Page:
Overcast skies made the Malibu beaches less tempting, but my goal, the Getty Villa, was a strong lure anyway.
With all the controversy surrounding the Getty’s acquisition of antiquities -- a gray area, at best -- I decided to take a few days off and go to Los Angeles and revisit the Villa. I wanted to see how the new facility, unveiled in January after being closed since 1997, was fulfilling its main function, presenting art of the ancient world.
I hadn’t seen the place in more than ten years, but had fond memories of my last visit. At that time, the entire Getty collection was located at the Villa. Now the non-antiquities reside in a modern travertine complex in Brentwood.
Trudging from the parking lot, I received a brochure with the day’s activities from a greeter and was invited up a path. And suddenly, there it was.
I was looking down at a Roman country house and plunging into the ancient world.
A new amphitheater stretched before the villa’s entrance. The Villa, modeled on a Roman rural estate in Herculaneum, is surrounded by gardens. The first that I saw was an herb garden with a water-lily pond. The entire setting was enchanting. All thought of L.A. disappeared; I felt teleported into the past.
On entering the building, I walked into an atrium, the main public room in a Roman house. There is the typical open ceiling to catch rainwater in a basin, here a small pool-like area surrounded by a black-and-white mosaic pavement inspired by a mosaic from Pompeii.
The room flows into the Inner Peristyle. Columns march around a garden with small marble fountains and a central, narrow pool lined with replicas of bronze statues of women once found at the Villa dei Papiri, the estate upon which much of the Villa is modeled. The Villa dei Papiri was not totally excavated when J. Paul Getty began planning his Villa and he drew on other ancient sites for inspiration as well.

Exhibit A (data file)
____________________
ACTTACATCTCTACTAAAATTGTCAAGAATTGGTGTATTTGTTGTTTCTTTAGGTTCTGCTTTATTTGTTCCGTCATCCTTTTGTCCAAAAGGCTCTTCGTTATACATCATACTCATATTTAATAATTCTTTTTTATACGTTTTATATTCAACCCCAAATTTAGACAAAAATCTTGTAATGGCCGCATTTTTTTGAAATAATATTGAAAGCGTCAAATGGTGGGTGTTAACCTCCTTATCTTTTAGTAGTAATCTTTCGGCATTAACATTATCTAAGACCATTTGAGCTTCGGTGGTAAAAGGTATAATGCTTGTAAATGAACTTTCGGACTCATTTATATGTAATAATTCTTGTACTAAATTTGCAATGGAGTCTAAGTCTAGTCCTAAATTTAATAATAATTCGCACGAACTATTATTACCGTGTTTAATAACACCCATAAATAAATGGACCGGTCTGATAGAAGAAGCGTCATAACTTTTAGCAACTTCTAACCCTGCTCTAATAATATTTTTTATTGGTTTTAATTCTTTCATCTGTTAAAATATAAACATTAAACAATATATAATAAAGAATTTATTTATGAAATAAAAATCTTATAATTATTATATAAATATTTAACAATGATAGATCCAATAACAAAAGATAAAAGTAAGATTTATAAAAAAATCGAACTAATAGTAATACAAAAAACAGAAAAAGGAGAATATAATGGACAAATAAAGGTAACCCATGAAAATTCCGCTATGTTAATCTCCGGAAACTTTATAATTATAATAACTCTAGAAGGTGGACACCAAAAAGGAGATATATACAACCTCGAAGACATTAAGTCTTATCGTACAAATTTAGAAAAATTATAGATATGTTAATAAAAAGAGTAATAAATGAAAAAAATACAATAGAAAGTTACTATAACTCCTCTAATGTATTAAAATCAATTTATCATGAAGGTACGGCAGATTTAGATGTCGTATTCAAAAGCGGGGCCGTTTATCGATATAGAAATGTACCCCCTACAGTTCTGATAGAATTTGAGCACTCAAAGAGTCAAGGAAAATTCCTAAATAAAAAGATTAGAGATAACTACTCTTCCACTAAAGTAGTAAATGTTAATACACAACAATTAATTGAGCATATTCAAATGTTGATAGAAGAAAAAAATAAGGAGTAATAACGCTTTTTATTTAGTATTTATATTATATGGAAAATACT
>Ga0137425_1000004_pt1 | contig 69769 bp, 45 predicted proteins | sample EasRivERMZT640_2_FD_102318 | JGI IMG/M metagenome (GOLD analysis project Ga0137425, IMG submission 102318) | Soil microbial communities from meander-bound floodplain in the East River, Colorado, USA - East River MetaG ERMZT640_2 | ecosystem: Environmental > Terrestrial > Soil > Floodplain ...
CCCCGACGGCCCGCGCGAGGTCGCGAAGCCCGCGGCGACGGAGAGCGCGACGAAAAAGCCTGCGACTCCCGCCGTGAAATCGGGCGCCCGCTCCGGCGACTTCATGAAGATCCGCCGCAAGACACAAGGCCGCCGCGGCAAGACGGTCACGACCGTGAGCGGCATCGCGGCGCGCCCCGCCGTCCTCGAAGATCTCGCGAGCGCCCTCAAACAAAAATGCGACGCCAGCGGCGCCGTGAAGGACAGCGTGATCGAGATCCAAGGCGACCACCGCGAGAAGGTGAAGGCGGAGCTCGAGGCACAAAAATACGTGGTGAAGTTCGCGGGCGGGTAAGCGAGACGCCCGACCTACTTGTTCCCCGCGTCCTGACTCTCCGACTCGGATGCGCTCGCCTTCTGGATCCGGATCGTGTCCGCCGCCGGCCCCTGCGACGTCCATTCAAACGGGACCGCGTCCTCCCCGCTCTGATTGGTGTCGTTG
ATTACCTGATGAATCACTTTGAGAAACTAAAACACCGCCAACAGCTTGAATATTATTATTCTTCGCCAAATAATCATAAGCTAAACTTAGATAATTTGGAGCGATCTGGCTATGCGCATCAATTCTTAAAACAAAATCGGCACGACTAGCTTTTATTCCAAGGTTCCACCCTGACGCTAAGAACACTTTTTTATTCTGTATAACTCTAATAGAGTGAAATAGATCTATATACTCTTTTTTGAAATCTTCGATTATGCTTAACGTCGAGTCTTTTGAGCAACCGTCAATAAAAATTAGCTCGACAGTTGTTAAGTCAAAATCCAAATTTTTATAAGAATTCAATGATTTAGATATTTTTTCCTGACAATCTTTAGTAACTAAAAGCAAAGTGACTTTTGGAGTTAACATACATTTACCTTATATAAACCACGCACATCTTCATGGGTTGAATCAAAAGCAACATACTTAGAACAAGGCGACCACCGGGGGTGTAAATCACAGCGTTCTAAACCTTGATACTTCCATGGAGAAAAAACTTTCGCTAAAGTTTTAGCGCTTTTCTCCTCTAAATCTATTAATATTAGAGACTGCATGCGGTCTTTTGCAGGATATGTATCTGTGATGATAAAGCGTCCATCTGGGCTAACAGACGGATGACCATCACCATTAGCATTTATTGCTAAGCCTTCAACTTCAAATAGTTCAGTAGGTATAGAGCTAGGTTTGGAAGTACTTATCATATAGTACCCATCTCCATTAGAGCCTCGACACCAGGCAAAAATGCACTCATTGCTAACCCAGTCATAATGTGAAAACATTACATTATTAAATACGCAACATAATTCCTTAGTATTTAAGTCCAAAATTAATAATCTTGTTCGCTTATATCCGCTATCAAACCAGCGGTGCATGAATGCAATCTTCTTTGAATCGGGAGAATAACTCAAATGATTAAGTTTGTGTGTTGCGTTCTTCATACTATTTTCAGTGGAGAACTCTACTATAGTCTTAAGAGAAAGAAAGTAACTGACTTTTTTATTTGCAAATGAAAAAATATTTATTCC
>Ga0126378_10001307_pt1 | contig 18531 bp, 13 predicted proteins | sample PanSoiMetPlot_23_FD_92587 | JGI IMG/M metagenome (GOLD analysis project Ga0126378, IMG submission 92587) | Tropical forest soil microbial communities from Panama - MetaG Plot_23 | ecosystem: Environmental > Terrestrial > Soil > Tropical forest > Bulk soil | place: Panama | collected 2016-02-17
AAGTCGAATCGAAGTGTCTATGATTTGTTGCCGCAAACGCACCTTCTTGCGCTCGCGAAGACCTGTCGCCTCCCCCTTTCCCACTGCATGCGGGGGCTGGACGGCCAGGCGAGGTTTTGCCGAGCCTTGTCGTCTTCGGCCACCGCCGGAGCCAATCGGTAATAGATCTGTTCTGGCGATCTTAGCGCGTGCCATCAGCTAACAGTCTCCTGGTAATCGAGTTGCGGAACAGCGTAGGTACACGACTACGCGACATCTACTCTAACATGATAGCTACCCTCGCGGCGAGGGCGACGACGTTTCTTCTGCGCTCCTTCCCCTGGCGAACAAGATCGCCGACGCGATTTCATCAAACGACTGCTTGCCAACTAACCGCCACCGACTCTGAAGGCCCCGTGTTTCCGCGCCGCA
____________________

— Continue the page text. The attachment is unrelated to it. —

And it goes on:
Around the Inner Peristyle is a series of small rooms, filled with thematic installations combining Greek, Etruscan and Roman antiquities of every type and size.
Having explored swaths of Italy and Greece, including most of Sicily and Crete, my spouse always remembers seeing "lots of pots." The pots here are breathtaking, from the vigorously painted black-figured hydria with Hercules and his nephew cutting off the heads of the mythical Hydra (Greek, found in Etruria, 525 BC) to the elegant red-figured dinos with Tripolemos ready to fly in his winged chariot to disseminate the art of grain cultivation (Greek, Athens, ca. 470 BC).
Equally impressive is the range of statuary. One controversial piece is the Getty "kouros," an idealized, life-sized nude young man, cut from marble. It may be from Greece, ca. 530 BC, or it may be a fake. The current betting has it that it’s a forgery, and it certainly looks odd for a kouros.
An over-life-size "Cult Statue of a Goddess" from southern Italy (425-400 BC) with its deep-cut billowing drapery in limestone and smooth marble flesh is imposing for its size as well as quality. It’s definitely the real thing, as is a diminutive bronze of a fallen youth (480-460 BC). Less than five inches in length, the youth is just as sensual. It begs to be touched. Alas, he is behind glass.
The Villa's marble floors, wainscoting and elaborately plastered and painted or low-relief decorated ceilings are as compelling as the objects they surround.